Lakeshore Road Bike Lanes – Council Decision

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January 30, 2013

I’ve heard from many Burlington residents and cyclists regarding the proposed bike lanes on Lakeshore Road and wanted to take an opportunity to share some of my own thoughts with you.

At the January 28 Council meeting, City Council did not support a recommendation to add bike lanes on Lakeshore Road. After long and careful consideration on this issue, I decided not to support this pilot project proposal.

As Mayor, I have to consider how decisions will affect all residents of the city. I am supportive of the City’s long term plans for cycling and increasing active transportation in Burlington. I believe it is important to take action to help reduce traffic congestion and commute times by investing in active transportation alternatives and transit, but I believe that we need to consider these decisions from a holistic, long-term perspective.

In 2009 City Council endorsed the Cycling Master Plan but since then, we have had very little discussion on the implementation of the plan and the benefits of increasing cycling transportation in Burlington. I believe that we need to consider these decisions from a long- term perspective and invest in active transportation and cycling infrastructure where it will be most beneficial and cost-efficient.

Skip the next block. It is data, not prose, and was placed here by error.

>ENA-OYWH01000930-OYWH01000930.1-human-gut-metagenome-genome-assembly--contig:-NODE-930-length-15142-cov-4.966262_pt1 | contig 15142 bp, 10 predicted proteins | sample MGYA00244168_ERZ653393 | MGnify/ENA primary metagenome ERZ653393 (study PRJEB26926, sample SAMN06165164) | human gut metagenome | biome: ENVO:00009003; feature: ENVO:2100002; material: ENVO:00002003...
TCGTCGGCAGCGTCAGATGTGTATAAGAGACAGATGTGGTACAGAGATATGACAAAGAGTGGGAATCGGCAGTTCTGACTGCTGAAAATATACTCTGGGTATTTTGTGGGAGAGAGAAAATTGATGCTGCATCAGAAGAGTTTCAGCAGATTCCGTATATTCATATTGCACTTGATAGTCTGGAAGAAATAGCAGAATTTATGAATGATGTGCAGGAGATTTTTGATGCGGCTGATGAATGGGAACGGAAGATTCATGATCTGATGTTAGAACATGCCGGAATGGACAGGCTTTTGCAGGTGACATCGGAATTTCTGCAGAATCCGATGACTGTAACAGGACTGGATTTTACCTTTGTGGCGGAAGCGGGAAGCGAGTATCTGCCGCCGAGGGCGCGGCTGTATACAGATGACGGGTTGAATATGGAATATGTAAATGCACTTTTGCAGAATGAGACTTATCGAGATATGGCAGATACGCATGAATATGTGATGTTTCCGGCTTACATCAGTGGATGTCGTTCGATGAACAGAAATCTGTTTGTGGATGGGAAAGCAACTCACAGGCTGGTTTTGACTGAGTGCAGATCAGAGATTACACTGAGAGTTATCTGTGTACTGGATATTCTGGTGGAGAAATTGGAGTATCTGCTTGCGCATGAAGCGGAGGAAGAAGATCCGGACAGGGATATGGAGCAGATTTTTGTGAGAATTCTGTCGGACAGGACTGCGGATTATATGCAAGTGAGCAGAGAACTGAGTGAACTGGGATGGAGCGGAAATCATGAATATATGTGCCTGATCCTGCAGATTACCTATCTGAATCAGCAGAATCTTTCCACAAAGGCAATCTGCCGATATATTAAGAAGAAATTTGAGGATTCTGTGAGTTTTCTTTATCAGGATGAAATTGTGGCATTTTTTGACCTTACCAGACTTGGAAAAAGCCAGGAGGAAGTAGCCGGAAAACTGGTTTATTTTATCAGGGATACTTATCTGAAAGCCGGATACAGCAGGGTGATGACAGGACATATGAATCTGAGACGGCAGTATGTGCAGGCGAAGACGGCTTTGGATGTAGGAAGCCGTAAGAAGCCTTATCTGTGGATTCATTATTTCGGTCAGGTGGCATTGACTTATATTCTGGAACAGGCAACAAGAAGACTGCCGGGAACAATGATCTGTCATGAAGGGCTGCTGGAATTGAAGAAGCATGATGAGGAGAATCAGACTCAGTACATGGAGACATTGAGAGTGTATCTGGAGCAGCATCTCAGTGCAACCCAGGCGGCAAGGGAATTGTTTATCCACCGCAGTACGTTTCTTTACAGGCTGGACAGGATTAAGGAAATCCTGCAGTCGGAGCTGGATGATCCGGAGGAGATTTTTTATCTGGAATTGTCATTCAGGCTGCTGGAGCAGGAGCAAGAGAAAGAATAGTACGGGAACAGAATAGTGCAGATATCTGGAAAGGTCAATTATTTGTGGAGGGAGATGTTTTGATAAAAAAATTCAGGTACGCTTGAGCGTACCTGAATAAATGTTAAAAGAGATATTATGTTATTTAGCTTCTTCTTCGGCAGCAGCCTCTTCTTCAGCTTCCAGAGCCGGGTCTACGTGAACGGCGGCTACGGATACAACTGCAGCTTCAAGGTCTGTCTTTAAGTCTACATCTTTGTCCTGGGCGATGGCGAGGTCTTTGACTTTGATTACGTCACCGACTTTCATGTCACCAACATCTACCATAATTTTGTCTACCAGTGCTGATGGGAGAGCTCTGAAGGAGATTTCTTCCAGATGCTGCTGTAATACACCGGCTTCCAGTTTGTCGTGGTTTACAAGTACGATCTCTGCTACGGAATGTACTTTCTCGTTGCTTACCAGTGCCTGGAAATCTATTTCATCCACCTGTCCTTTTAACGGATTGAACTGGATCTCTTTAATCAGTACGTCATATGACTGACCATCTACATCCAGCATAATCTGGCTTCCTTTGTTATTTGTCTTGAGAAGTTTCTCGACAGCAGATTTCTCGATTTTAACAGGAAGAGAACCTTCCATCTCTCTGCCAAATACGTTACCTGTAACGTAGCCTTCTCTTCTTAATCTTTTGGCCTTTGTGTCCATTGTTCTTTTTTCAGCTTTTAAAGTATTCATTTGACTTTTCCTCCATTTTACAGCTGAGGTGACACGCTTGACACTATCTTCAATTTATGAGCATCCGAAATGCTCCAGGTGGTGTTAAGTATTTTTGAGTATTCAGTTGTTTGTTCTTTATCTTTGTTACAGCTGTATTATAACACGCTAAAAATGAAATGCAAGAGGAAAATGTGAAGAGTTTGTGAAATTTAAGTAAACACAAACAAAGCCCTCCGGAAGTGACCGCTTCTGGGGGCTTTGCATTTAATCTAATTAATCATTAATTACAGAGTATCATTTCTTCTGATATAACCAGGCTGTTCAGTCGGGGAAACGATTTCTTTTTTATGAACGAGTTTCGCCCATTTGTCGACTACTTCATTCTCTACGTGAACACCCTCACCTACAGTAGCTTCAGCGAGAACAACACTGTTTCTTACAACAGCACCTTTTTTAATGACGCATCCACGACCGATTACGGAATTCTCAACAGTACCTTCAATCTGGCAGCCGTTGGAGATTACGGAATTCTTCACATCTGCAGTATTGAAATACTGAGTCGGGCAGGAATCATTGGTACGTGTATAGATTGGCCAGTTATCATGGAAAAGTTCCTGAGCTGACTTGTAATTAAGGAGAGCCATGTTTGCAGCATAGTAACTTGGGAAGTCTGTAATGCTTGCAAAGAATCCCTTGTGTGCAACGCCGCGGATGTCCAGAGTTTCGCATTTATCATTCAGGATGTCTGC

Council could have voted to push through this initiative with significant resistance from the majority of the community, however, I believe that approach would create further resistance to future initiatives to add bike lanes and cycling infrastructure in the city. Going forward, we have to connect the long term vision for active transportation with a clear strategy for implementation by looking at the Cycling Master Plan.

As a result of this discussion, I will be bringing forward a staff direction to review the 2009 Cycling Master Plan as part of the 2013 Transportation Master Plan Update in the coming weeks. As we continue work on the Transportation Master Plan and Official Plan Review this year, this is an opportune time to consider how cycling fits into the City’s greater transportation planning.

This is an opportunity to put broad issues into context for further, meaningful discussion. I  encourage you to get involved in these discussions and shaping the future of our city.

Since the City of Burlington declared itself as a Sustainable Development Community in 1990, we have taken several steps to invest in vibrant neighbourhoods, active transportation and safe and accessible transportation options including 2 Car Free Sunday events in Summer 2012 to promote cycling and active living in Burlington.

I invite you to visit the City of Burlington Environment web page to learn more about some of the projects and initiatives to protect our environment, invest in active transportation and creating a healthy city. I also invite you to watch a video about Cycling in Burlington and learn about some of the great paths and trails currently available for cyclists.

As we continue forward, this year we will continue work on our Official Plan Review and a new Transportation Master Plan.  I  encourage you to get involved in these discussions and shaping the future of our city.